Monday, June 27, 2011

The Part-Time Doctor

This is how I meet people:

Them:  "Nice to meet you."

Me:  “Nice to meet you, too”

Them:  “Dave said you’re a doctor.  What kind of doctor are you?”

Me:  “Mediocre, I guess.  Most of my patients do okay.”

Them:  “No, I mean what specialty…”  Then they apologize for the confusion or offense.  Rarely do I get the laugh I wanted.

The Dr Sibert piece in the New York Times got me thinking.  Or, mad, then thinking.  I couldn’t figure out why it rubbed so wrong.  Thanks to the many responses and the NPR discussion, my thinking took a direction.

What is a good doctor and what makes a doctor valuable?  Doctor value is productivity times quality plus happy patients, right?

 V = PQ + H
Or is it,
Or maybe,
V = PH + Q

Should we factor in benefit to society as a whole?  Doctors serving indigent populations get a large B and Beverly Hills cosmetic surgeons get a zero, unless of course I lose an ear there someday.  The equation becomes: 

V = PQ + H + B

My own view of what makes a good surgeon changes with the weather.  As a resident I knew first-hand which surgeon in our hospital had the most technical skill with a given procedure, and I would have chosen ten different surgeons for ten different operations.  Presently, I’m helping choose a surgeon for my nephew in consideration of cross-country travel, rapport, insurance coverage, ancillary service quality, subspecialty availability, and my nephew’s changing needs as he grows up.  I have no way to judge the technical competence of his docs.  And I couldn’t care less if his surgeon is part time if he/she has room on the clinic schedule for my nephew.  A part-time surgeon has a smaller patient load than a full-time, so continuity of care in the long term isn't affected.  In the heat of battle, such as a long hospitalization or a complication, continuity is also valuable, but so are the fresh eyes and rested hands of a partner.  The fears of the so-called shift mentality are overblown, in my opinion.  In fact, maybe the next generation has recognized that a system totally dependent on the continual presence of a single surgeon is a flawed system.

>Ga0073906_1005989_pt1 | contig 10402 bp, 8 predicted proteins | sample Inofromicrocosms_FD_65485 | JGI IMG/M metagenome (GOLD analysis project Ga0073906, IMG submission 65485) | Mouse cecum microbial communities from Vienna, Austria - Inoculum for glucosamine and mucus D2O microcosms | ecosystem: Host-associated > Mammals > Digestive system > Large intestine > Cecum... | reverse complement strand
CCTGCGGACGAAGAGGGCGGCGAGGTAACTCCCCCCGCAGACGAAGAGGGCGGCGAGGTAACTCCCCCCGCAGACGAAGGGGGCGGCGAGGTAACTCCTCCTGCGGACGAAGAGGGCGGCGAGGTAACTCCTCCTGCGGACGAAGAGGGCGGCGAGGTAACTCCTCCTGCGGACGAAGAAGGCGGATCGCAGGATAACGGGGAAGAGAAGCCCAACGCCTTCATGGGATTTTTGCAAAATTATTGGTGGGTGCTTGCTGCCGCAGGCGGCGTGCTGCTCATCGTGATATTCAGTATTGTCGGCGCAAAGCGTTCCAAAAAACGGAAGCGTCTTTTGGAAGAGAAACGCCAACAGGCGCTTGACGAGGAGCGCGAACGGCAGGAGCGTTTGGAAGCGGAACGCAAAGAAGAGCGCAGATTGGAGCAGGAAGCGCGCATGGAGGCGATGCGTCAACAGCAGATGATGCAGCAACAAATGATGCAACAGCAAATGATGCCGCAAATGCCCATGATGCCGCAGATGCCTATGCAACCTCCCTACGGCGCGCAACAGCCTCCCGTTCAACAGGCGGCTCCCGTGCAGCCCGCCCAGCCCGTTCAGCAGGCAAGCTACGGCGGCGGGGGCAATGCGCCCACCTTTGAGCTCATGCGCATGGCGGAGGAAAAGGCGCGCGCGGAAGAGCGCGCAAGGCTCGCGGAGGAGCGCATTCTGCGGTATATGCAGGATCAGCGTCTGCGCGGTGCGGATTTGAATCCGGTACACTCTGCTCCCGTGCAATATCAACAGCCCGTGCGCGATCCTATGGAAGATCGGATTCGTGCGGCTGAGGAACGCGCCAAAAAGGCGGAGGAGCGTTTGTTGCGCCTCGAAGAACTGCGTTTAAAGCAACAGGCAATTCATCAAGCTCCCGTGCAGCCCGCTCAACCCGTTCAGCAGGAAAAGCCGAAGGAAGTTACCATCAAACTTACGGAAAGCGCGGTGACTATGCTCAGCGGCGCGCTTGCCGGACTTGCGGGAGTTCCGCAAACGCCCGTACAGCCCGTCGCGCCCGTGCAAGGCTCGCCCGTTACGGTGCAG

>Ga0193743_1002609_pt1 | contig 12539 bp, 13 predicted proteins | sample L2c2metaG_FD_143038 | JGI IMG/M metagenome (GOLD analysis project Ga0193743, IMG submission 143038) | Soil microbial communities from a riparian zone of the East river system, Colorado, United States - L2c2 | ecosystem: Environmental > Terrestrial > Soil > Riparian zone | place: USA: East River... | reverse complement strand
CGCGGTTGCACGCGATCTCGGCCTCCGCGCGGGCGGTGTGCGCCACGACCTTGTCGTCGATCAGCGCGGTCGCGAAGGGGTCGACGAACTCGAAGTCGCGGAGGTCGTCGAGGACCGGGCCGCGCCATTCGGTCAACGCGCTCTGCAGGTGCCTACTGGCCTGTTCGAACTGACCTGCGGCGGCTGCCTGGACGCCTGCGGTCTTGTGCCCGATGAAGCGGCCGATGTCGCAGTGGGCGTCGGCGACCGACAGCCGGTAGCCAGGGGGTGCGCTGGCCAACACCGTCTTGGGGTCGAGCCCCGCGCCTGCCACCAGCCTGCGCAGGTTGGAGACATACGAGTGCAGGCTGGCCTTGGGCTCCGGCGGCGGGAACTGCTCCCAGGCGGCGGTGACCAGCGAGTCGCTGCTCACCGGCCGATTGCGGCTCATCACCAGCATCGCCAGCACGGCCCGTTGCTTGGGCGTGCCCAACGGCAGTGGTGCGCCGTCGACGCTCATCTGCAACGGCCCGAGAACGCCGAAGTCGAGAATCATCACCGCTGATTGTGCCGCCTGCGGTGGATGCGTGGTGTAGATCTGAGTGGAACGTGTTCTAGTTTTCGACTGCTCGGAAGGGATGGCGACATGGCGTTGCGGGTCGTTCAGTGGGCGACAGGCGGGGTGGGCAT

My qualm with the Sibert view is:  the number of hours worked is one factor among many determining a doc’s worth.  To focus on work hours alone is to miss the complexity of good care and debt to our benefactors. 

Imagine handing a career timecard to the taxpayers on the day of your retirement.  What if you’re a terrible surgeon who worked a hundred hours a week for forty years?  Did the taxpayers get their money’s worth?  Yes, if work hours are your only currency.